IBD Interview: More Spoons!
In honor of IBD Awareness Month, we’ll be interviewing members of the online IBD community, sharing their stories, and helping to raise awareness and understanding about Crohn’s disease and ulcerative colitis. Today’s interview is with Shawntel Bethea who blogs at www.morespoons.com.
My name is Shawntel Bethea, I have been dealing with my symptoms of IBD since childhood and got a final diagnosis of Ulcerative Colitis early 2010.
What do you wish you knew when you were diagnosed with IBD?
I was 17 years old when I was diagnosed. I was a little tomboy who loved Tennis and couldn’t wait to get out of the hospital so I could get back on the court again. I didn’t know what Inflammatory Bowel Disease was. I didn’t understand the long term effects of steroids. I didn’t understand how my life would be different from the next person’s. I really wish someone had sat me down and explained what Inflammatory Bowel Disease actually does to my body. How my body is different in comparison to others and things I could do to prevent flares.
What do you wish others knew about IBD?
I wish people understood how much of a toll IBD takes on your life. It’s not just “stomach aches” or a “bathroom disease”. After I was diagnosed I spent a great deal of my time in the hospital. I’ve had blood transfusions due to my blood loss associated with IBD. I’ve been depressed, I live with constant anxiety and the pain from abdominal surgery is something I can’t begin to explain. IBD is a full time job with no breaks or vacation days.
Why did you get involved in the online IBD community? How has the community changed your life?
I first started getting involved in the IBD community in 2014 after I had a colectomy and lived with a temporary ileostomy. After surgery I felt pretty isolated. I started a blog and shared videos talking about my experiences with UC and my surgeries to come. It completely changed my life! Amber Elder aka Colitis Ninja, saw my videos and reached out to me telling me about her experiences, her surgeries, everything she’d been through. Our stories were so similar! It felt so awesome to finally talk to someone who could understand! Once that door opened I began meeting more people with my condition through different platforms. I love getting to have a personal relationship with people all over the world; I love being able to talk to people who just get it! I love helping people and the IBD community; my IBD family has helped me in so many ways.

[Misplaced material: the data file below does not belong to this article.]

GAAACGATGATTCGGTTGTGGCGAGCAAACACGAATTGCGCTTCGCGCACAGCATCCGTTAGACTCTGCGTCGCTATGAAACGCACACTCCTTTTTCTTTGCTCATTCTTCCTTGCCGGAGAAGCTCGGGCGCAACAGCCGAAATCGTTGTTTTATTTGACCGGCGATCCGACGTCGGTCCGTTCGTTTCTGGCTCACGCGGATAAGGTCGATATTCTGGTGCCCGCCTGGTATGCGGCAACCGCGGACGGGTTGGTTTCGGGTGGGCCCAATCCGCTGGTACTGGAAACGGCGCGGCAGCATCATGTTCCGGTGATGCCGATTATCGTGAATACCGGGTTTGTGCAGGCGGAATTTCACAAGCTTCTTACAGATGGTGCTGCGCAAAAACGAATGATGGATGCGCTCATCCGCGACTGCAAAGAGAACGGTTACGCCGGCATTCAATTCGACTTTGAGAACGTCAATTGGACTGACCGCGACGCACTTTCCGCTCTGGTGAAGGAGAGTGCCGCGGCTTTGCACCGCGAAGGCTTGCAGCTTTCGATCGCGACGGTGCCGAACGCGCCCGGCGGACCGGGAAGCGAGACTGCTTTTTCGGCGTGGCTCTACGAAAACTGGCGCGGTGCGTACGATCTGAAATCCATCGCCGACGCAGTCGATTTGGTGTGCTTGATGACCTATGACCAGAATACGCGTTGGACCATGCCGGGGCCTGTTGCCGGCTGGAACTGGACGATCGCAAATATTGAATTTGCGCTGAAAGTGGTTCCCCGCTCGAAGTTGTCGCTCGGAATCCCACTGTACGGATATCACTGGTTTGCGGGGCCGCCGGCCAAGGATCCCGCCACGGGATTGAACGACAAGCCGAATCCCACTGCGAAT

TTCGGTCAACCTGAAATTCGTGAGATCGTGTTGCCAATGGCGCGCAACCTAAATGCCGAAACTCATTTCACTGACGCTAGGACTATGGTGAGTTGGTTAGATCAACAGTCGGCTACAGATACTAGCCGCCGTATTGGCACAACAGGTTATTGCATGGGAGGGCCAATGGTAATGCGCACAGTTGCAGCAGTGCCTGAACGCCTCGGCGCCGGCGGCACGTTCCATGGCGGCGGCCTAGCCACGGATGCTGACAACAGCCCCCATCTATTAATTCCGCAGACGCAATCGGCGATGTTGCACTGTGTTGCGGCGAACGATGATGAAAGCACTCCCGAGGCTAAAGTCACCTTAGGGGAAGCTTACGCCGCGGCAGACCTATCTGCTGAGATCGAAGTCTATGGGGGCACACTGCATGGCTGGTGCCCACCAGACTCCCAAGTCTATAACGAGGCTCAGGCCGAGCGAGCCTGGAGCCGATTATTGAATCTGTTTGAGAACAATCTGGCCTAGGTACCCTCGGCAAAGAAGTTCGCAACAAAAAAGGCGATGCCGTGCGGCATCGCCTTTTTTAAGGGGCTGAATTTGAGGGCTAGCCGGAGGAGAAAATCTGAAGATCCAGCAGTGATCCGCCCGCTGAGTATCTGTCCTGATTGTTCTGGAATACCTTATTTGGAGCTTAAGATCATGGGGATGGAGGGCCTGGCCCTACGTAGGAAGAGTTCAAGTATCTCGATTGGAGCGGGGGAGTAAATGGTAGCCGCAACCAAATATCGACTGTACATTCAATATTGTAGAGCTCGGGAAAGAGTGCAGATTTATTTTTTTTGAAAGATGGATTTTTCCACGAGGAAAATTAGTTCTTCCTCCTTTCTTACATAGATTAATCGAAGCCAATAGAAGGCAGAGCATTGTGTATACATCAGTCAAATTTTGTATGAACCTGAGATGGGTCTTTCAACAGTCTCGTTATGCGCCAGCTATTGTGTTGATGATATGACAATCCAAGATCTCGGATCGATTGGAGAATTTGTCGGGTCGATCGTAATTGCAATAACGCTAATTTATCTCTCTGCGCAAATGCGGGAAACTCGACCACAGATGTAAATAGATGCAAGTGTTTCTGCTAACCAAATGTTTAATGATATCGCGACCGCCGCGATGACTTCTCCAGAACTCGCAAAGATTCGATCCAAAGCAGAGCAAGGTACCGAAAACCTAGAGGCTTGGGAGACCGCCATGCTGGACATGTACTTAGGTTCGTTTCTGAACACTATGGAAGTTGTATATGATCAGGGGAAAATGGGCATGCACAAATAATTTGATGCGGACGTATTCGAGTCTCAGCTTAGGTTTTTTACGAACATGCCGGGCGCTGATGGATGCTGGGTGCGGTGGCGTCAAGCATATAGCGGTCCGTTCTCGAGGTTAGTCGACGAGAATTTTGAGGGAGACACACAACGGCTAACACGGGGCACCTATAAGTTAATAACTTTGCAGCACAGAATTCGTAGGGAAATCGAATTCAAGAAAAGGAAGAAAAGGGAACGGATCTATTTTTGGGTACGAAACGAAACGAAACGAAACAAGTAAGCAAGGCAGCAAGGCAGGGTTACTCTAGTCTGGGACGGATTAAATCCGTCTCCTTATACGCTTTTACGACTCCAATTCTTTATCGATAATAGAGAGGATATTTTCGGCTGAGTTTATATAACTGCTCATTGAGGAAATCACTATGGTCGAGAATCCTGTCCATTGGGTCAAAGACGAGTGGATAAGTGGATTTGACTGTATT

What advice do you have for the newly diagnosed/those who are struggling?
I would advise anyone who has been newly diagnosed to ask questions; your doctors are there to help so if there is anything you don’t understand, it’s imperative you let them know. Do your research: Check medications, don’t just look at side effects, but long term as well. Learn about your condition and talk to people who’ve been there! It’s hard to open up at first, but once you make your first IBD friend, you will feel so much better. The feeling of relief you get from being 100% open and honest and not having to worry about someone judging you or feeling uncomfortable is a feeling that I cannot explain!